I played this on the Xbox 360. It’s available on PC and Playstation 3, but if you’re deciding between the Xbox and the PS3 version, definitely go Xbox. The PS3 version’s resolution is 56% of the Xbox version (I base this on several online sources, not on my own observations, and I have both machines, so I’m not speaking out of any particular brand loyalty). There is a Wii version as well, but it’s effectively a different game, with more cartoony graphics.

Vodpod videos no longer available.

Good Memories of 2009, Day 1: Arkham Asylum

As I did a year ago, I’m going to list a few things that I truly enjoyed during the recently deposed year, in no particular order. This year, though, I’m going to serialize the list for a few days. Today’s entry is

Batman: Arkham Asylum

Click for more

One of the best damn games I’ve ever played. Written by the brilliant Paul Dini, one of the chief creatives on Batman: The Animated Series, it featured voice work by actors from that esteemed cartoon including Kevin Conroy as Batman, Arleen Sorkin as Harley Quinn, and Mark Hamil as the Joker. With incredible graphics and design, the game follows Batman through one very long night on the island whereon the titular criminal madhouse is located, after the Joker takes over and lets many other villains out.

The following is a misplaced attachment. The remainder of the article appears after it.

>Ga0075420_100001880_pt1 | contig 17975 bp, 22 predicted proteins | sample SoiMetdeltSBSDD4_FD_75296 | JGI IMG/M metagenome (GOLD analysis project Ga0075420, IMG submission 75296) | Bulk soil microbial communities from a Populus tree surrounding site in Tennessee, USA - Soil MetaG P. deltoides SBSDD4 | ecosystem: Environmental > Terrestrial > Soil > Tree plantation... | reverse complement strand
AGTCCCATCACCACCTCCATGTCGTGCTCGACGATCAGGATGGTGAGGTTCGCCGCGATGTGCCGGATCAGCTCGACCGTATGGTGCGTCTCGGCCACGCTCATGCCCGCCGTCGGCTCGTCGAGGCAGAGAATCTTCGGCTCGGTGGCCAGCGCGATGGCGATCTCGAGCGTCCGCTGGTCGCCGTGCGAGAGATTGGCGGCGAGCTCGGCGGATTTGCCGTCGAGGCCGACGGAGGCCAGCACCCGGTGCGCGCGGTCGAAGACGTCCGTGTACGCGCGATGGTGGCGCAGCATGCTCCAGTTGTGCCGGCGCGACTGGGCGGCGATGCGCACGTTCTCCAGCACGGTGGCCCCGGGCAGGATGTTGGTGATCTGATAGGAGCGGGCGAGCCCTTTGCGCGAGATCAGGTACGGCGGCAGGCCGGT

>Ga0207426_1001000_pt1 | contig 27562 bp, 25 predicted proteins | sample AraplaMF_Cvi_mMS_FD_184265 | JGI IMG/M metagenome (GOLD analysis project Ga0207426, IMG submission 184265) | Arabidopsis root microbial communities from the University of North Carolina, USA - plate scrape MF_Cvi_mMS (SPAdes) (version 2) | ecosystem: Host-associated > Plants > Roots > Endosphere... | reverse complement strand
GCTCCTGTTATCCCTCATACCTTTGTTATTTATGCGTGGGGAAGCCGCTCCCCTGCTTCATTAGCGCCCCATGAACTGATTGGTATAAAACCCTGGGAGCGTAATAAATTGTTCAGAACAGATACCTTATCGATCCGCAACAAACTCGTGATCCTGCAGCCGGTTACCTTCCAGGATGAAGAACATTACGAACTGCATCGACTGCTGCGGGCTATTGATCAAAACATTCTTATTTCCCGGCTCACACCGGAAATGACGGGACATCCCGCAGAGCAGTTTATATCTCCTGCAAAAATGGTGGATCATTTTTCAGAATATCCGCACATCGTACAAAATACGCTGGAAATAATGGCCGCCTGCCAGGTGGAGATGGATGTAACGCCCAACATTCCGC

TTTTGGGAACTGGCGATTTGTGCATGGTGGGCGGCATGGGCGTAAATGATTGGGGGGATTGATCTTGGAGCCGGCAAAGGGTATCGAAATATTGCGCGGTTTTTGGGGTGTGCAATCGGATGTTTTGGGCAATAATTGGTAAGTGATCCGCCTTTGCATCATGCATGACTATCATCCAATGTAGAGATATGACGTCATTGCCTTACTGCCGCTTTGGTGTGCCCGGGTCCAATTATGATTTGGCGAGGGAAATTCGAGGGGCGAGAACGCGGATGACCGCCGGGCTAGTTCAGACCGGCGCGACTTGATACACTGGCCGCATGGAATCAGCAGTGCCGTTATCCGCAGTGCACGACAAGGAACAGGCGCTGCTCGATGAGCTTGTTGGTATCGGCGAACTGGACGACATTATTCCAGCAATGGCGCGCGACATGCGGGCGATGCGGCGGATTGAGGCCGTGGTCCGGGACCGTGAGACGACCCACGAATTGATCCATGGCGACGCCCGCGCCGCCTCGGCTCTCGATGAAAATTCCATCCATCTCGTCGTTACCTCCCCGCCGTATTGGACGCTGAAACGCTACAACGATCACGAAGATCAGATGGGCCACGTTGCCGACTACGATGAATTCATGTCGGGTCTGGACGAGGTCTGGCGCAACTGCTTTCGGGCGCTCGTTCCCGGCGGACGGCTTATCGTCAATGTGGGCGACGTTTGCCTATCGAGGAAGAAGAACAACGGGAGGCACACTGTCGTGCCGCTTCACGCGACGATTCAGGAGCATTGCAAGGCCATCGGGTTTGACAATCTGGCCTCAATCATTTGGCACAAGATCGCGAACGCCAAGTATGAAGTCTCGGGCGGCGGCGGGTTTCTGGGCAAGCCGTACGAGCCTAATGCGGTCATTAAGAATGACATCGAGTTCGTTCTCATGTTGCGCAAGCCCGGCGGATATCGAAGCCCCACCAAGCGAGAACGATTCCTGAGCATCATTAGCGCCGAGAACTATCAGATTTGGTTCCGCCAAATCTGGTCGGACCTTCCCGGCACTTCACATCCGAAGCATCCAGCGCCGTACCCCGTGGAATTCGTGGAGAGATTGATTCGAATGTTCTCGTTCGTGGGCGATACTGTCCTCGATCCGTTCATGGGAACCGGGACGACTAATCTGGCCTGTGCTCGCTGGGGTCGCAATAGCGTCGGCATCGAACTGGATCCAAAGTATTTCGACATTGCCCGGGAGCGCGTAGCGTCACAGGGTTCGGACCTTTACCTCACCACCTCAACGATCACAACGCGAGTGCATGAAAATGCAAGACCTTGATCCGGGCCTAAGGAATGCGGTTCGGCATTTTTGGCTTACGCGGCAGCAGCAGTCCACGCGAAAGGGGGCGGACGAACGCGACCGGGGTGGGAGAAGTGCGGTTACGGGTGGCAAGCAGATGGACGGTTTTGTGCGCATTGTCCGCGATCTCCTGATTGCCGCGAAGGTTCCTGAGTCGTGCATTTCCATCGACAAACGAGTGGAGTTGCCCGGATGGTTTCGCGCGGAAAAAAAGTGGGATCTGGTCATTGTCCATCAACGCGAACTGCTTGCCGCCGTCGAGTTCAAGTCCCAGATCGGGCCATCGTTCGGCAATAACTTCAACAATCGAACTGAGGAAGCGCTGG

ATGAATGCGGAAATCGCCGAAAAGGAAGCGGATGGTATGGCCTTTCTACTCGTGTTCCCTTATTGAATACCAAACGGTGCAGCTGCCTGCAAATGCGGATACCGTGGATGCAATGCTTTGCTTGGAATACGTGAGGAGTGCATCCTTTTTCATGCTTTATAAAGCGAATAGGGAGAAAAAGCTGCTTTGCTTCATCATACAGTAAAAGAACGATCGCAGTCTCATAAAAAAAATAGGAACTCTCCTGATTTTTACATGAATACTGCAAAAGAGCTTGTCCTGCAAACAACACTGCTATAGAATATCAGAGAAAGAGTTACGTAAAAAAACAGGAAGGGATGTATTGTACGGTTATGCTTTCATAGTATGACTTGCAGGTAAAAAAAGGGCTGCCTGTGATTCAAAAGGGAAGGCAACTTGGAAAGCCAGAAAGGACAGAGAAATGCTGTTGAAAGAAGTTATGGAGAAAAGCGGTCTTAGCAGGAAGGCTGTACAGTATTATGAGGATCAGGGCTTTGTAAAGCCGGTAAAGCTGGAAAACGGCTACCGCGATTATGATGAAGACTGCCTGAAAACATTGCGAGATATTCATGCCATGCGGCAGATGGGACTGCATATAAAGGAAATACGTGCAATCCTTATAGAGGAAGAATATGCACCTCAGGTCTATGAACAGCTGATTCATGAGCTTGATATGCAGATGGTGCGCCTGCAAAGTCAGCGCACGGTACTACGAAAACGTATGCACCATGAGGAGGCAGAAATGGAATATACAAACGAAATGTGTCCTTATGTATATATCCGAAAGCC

Arkham proves an ideal setting for adventure, coming to life in a way few locations in games ever do and never getting old. The game’s only weakness is in its boss fights, structured, alas, like video game boss fights, and are the only times the game’s contrivances remind you you’re in a game.

In this game, you really get to feel what it’s like to be Batman. Drop into a pack of thugs and efficiently take them down in seconds with acrobatic, bone-breaking martial arts. Steal through the night, lurking in the shadows above armed goons, swooping to take them out one by one without alerting their comrades. Use incredible gadgets to set traps, gather intelligence, and overcome obstacles. Investigate, using your tech and brilliant detective skills to solve mysteries and track your foes.

The character designs are amazing, managing to be original while remaining completely true to the characters’ histories. Killer Croc is dinosaurian and terrifying. The Scarecrow is creepier than ever. The Joker is manic and crazy-eyed. Poison Ivy is more inhumanly sexy than in any prior incarnation. And Batman is an armored engine of dark destruction, whose costume over the course of the game shows more and more damage, and who even gradually develops a five o’clock shadow on his square jaw. The attention to detail in the characters, and the world, is fantastic.

An utterly amazing game, and a sequel was just announced, which creates a flood of endorphins in my system when I think about it.